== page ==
Diouana (Mbissine Thérèse Diop) is a stranger in a strange land. In Dakar, she was a nanny--a job she found fulfilling--but is forced to leave when her employers, Madame (Anne-Marie Jelinek) and Monsieur (Robert Fontaine), relocate to Antibes. The Riviera is lovely, but she is demoted to maid and regularly reminded of her exotic origins--treated as an object and exploited for her "Africanness." Proud and impassive, Diouana rarely speaks, but a running monologue reveals her growing disillusionment. "The kitchen, the bathroom, the bedroom, the living room. That's all I do. That's not what I came to France for!" So Diouana revolts the only way she knows how and stops doing everything for which she was taken from Senegal--cooking, cleaning, etc. Based on his short story, in turn inspired by actual events, Black Girl
was the first feature from Ousmane Sembène (Faat Kiné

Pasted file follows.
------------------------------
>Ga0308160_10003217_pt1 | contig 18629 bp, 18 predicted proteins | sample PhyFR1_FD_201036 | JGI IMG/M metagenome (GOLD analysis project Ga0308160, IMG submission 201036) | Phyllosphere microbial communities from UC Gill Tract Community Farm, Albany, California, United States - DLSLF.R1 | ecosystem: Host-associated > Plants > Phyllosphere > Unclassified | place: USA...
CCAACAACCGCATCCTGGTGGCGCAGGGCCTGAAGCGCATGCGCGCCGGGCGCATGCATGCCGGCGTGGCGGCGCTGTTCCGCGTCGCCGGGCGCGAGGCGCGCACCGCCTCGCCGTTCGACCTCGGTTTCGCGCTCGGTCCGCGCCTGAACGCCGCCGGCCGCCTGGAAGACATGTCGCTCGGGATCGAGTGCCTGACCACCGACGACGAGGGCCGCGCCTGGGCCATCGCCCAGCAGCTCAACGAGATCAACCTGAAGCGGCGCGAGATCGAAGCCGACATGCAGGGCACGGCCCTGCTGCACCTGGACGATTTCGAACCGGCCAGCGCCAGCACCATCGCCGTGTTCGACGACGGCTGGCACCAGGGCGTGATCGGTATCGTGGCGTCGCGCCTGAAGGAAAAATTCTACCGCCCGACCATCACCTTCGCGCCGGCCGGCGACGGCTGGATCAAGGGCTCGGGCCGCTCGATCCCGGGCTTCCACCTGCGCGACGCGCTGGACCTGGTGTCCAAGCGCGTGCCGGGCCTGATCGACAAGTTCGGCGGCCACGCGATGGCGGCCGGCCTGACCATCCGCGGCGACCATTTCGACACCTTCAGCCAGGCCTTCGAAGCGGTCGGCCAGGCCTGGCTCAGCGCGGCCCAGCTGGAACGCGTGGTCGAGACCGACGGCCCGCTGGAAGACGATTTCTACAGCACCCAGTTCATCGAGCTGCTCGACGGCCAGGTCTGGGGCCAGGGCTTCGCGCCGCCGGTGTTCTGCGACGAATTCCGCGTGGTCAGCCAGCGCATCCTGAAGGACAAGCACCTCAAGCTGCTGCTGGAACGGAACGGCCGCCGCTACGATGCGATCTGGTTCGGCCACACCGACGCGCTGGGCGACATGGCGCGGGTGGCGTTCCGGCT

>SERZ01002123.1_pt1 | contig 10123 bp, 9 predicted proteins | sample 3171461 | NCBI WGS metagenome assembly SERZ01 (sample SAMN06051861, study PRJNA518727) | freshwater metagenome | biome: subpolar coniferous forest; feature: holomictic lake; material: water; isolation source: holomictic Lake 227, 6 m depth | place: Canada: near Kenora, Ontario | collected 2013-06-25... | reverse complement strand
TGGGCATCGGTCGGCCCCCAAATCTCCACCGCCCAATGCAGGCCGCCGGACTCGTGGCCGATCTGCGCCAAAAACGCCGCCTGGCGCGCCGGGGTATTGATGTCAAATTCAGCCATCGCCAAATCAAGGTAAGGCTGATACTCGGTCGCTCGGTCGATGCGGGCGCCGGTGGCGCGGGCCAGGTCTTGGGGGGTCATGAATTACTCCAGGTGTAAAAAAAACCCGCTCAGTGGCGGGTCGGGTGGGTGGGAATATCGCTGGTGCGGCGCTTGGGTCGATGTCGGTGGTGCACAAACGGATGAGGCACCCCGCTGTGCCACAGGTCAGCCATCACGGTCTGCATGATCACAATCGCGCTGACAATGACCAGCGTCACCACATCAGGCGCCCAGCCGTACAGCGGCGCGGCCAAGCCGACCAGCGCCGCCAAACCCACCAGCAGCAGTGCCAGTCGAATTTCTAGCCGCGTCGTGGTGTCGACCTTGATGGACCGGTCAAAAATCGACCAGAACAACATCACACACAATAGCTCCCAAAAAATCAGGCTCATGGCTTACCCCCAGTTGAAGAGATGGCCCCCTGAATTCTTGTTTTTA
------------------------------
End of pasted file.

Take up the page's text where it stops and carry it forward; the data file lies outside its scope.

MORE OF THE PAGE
), the premier filmmaker of Sub-Saharan Africa. Though shot in a crude new wave style, the 60-minute film (also released in a 70-minute edition), effectively delineates the life of an unseen individual with no means of solace or escape. Interestingly, all parts were dubbed by other actors, contributing to the sense of alienation--even between Madame and Monsieur, who were also happier in Dakar. Black Girl
(La Noire de...
) is accompanied by Sembène's 1963 debut, Borom Sarret
. The 20-minute short offers an insightful look at a day in the life of a Dakar-based horse-cart driver (Ly Abdoulaye) or borom sarrett
(from the French bonhomme charret
). --Kathleen C. Fennessy